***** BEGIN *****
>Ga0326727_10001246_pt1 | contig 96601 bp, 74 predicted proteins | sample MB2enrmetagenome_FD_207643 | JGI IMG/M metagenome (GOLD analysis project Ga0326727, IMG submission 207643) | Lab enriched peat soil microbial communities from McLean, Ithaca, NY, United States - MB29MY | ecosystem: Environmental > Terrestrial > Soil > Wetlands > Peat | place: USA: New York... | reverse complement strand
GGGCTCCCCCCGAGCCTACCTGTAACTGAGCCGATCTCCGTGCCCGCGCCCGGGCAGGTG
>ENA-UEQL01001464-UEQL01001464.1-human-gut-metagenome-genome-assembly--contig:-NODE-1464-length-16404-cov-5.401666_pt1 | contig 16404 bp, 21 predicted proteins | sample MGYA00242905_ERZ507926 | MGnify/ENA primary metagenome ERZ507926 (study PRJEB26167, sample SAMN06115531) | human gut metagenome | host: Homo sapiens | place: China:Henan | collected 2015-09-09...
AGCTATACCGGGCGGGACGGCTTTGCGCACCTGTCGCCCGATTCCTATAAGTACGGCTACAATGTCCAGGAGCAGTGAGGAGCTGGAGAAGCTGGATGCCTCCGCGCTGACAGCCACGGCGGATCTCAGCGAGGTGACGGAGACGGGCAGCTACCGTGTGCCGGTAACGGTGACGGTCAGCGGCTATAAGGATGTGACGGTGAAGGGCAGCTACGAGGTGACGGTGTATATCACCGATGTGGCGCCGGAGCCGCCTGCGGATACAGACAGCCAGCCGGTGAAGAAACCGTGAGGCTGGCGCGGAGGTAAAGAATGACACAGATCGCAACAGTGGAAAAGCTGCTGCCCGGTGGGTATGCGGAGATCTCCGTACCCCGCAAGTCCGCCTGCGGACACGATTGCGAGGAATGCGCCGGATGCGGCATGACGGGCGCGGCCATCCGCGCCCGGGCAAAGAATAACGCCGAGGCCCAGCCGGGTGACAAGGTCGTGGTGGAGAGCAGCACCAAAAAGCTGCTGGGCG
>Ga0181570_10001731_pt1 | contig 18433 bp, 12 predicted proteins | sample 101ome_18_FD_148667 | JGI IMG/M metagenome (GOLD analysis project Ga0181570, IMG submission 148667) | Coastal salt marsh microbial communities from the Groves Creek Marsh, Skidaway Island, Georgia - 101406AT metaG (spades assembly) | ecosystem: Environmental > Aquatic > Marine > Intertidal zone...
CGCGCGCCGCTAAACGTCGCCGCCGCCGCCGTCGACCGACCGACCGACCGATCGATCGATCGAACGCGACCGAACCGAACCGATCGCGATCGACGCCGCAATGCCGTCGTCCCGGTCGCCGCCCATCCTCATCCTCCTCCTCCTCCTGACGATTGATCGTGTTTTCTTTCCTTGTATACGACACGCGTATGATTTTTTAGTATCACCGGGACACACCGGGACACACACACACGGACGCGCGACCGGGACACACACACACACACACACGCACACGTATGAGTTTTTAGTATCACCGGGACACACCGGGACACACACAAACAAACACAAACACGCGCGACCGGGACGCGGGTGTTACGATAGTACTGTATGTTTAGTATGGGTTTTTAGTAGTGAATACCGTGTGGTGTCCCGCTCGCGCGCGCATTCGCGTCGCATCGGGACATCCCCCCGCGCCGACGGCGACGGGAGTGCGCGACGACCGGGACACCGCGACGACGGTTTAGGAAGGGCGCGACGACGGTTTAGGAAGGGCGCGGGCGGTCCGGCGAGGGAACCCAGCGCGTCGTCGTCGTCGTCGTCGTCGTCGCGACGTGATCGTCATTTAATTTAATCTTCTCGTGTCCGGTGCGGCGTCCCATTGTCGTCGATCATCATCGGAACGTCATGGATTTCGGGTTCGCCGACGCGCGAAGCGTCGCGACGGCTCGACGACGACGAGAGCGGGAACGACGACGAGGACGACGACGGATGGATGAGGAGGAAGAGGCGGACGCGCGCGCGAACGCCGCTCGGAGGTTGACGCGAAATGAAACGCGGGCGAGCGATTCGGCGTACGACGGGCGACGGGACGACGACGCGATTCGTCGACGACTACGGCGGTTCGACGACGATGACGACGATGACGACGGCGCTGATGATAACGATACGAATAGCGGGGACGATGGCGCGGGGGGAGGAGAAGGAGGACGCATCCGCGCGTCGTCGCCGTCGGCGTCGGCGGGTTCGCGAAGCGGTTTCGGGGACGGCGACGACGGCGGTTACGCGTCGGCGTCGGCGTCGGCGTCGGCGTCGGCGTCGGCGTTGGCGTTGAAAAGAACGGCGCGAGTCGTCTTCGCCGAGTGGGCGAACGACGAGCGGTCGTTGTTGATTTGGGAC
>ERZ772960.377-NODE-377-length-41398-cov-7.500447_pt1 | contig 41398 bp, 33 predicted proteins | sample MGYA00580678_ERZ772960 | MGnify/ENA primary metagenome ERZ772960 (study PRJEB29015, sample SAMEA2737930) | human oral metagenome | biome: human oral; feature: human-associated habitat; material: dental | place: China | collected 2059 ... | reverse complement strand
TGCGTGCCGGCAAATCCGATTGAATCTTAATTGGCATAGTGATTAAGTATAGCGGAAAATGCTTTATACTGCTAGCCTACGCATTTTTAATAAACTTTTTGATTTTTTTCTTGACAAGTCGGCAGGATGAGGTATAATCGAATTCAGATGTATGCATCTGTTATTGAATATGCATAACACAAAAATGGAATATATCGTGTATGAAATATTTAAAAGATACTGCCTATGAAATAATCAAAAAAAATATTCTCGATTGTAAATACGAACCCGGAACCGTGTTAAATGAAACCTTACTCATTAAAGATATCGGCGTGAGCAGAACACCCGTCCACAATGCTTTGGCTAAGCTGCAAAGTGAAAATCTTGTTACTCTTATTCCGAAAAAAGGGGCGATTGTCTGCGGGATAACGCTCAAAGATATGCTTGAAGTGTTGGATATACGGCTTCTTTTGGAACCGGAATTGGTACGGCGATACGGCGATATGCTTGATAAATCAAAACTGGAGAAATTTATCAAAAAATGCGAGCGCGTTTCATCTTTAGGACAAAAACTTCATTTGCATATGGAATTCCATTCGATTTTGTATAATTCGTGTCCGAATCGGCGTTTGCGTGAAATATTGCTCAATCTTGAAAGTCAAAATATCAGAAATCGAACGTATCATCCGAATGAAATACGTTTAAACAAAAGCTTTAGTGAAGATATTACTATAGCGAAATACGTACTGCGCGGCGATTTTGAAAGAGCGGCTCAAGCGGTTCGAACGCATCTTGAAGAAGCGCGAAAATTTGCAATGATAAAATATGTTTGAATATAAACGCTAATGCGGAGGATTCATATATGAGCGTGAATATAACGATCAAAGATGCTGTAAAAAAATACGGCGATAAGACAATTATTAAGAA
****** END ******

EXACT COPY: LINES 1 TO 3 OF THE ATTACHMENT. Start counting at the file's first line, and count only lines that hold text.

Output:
>Ga0326727_10001246_pt1 | contig 96601 bp, 74 predicted proteins | sample MB2enrmetagenome_FD_207643 | JGI IMG/M metagenome (GOLD analysis project Ga0326727, IMG submission 207643) | Lab enriched peat soil microbial communities from McLean, Ithaca, NY, United States - MB29MY | ecosystem: Environmental > Terrestrial > Soil > Wetlands > Peat | place: USA: New York... | reverse complement strand
GGGCTCCCCCCGAGCCTACCTGTAACTGAGCCGATCTCCGTGCCCGCGCCCGGGCAGGTG
>ENA-UEQL01001464-UEQL01001464.1-human-gut-metagenome-genome-assembly--contig:-NODE-1464-length-16404-cov-5.401666_pt1 | contig 16404 bp, 21 predicted proteins | sample MGYA00242905_ERZ507926 | MGnify/ENA primary metagenome ERZ507926 (study PRJEB26167, sample SAMN06115531) | human gut metagenome | host: Homo sapiens | place: China:Henan | collected 2015-09-09...